And if your heartbeat data get compromised you'll need a heart transplant? Of course a more general problem with biometric data. The data need to be "salted" in a way so a new set of data can be created and used from the same finger/eye/heart/... after a compromise since it is rather difficult to replace the "device".

What about people with atrial fibrillations, they probably couldn't login while the condition persists (can be a day or more)? And what about pacemakers?

fredJanuary 19, 2017 9:23 AM

While it looks doubtful that the technique could be used to authenticate users, it might well prove useful to identify medical records that have been misidentified or misfiled. An anomalous entry could be used to call for inspection and validation that this really is patient E2937765's cardiogram.

TatütataJanuary 19, 2017 9:38 AM

Besides the possibility of replaying a previously recorded, there is the issue of having a
suitable trained operator to hookup the patient with half-a-dozen electrodes in the first place.

Implantable ECG spoofers/jammers anyone?

I couldn't easily locate the paper mentioned under the link "A Robust and Reusable ECG-based Authentication and Data Encryption Scheme for eHealth Systems" (i.e., in the first page of Gugl results), or by searching with the author's name, Zhanpeng Jin.

I couldn't find either patent publications under the researcher's name, or assigned to Binghamton Univ. or SUNY. I also tried under the co-author's names ( Linke Guo, Pei Huang and Borui Li), to no avail.

I did however come across interesting stuff.

Looking for "ecg biometr*" in Medline returns 11 results, half of which appear immediately relevant. (Many of these papers can be downloaded for free).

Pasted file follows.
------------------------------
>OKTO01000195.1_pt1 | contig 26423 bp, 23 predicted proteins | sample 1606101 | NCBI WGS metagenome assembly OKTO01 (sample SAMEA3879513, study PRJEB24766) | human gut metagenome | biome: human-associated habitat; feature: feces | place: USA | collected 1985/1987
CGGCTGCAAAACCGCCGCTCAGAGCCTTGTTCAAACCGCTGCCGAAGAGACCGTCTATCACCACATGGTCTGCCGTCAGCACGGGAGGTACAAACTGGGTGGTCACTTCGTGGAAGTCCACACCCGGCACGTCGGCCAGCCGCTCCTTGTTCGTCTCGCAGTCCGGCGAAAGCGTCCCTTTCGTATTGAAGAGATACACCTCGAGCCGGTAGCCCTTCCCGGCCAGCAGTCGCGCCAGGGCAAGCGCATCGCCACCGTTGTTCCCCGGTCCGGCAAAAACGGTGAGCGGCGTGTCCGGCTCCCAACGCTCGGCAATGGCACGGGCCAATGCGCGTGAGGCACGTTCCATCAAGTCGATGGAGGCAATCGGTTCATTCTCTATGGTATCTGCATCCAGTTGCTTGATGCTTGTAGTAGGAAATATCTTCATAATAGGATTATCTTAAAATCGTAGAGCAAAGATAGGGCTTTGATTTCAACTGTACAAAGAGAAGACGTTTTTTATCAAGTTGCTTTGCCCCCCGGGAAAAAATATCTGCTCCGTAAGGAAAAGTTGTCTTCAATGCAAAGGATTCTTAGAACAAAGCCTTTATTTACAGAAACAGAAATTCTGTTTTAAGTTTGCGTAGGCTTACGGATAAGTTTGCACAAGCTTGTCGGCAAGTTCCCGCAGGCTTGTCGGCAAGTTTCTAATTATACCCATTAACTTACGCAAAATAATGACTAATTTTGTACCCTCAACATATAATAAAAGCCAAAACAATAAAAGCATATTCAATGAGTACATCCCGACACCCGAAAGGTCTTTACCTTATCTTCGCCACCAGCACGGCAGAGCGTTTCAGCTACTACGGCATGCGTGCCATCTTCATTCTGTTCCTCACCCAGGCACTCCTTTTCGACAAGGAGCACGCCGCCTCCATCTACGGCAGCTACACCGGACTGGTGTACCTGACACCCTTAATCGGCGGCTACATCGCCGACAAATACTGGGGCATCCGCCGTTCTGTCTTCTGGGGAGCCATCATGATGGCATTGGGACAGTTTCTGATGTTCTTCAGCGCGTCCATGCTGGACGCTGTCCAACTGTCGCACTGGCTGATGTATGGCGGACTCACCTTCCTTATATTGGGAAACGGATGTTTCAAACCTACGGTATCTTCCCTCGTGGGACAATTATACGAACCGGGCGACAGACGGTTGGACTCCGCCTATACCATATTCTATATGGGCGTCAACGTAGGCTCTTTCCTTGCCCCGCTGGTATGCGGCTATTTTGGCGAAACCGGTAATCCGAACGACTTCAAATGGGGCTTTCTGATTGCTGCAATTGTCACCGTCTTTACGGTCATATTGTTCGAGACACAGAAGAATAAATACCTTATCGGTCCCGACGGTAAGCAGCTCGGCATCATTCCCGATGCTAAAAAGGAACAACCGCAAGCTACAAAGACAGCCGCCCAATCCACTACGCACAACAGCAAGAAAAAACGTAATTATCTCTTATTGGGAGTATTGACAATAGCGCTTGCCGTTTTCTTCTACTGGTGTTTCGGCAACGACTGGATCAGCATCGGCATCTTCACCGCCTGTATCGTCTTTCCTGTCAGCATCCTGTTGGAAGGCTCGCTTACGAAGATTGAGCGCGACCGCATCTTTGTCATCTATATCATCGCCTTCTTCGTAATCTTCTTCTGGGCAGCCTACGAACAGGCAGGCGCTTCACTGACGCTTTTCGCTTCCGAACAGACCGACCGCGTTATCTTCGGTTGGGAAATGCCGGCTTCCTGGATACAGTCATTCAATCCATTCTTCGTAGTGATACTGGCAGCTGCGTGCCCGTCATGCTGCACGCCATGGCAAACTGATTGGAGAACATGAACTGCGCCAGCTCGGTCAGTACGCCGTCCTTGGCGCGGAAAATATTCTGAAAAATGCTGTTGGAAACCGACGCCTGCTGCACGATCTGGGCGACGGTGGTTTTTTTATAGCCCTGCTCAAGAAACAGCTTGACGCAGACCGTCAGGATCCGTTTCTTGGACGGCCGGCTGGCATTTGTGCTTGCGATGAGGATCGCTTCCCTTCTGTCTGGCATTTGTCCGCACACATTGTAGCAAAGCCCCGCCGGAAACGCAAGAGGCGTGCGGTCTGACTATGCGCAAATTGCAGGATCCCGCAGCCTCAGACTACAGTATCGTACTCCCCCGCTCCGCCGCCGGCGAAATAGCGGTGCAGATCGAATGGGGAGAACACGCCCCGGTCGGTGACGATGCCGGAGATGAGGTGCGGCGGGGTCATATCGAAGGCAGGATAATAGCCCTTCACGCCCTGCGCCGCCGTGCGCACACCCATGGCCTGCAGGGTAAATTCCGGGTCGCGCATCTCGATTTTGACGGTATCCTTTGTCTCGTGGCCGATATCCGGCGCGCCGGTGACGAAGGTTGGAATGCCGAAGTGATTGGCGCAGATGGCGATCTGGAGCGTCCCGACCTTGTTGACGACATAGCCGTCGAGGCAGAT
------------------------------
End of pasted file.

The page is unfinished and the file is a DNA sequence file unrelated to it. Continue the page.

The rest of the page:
The same terms entered in IEEE Xplore yield 278 results.

And again, if you try those terms in the worldwide Espacenet patent database, you come up with 38 results, many of which with promising titles and abstracts. (US2016352727A1 filed by a company based near Ottawa looks interesting, but must they refer to human beings as being "assets" that need to be "managed"? And what kind of business is "Reticle Ventures Canada" actually involved in?)

(All results counts as of 19.1.2017).

Therefore, I conclude that this idea isn't exactly new, and already received quite a bit of interest.

So this layperson asks: WHAT'S THE DEAL? Where is the actual innovation, and why is it significant?

I'm getting annoyed by these countless marketing-type press releases put out by university, having be so often disappointed as soon as I begin to seriously look into them. For example, by examining patent application wrappers only to discover some pretty depressingly antique prior art, or to find out that the application was quietly dropped.

TedJanuary 19, 2017 10:11 AM

For the purpose of evaluating various biometric authentication systems, NIST released a "Strength of Function for Authenticators - Biometrics” (or SOFA-B) draft document for discussion.

The level of resources required to spoof various biometric authentication methods -- fingerprint, face, iris, and voice -- are reviewed in Table 1 “Spoof presentation attacks separated by levels based on time, expertise, and equipment.”

At level C, the source of a 'substituted' biometric characteristic is more resource intensive than at earlier levels. Such being that a spoofed characteristic for an iris scan at that level might be a ‘high quality photo in near IR,’ while for a voice scan it might be ‘multiple recordings of voice to train synthesizer.’

Though this is the opposite circumstance of someone needing access to care I suppose authentication must be considered from both angles.

https://www.nist.gov/itl/tig/strength-function-authenticators-biometrics

TomHJanuary 19, 2017 11:12 AM

Remember that fingerprints and DNA databanks only store a subset of the biometric and so provide false positive matches

Clive RobinsonJanuary 19, 2017 11:50 AM

@ TomH,

Remember that fingerprints and DNA databanks only store a subset of the biometric and so provide false positive matches.

In the case of fingerprints this "subset" was just a way to classify and catalog the cards. Much like the Dewey Decimal system is used to index books in a library. The analyst was supposed to then get the cards in the clasification subset and make a direct visual comparison.

As we now know the process was flawed as the clasification abd cataloging was subject to interpretation and error and thus cards could be in the wrong place. The actual comparison also suffered from the analysts confirmation bias.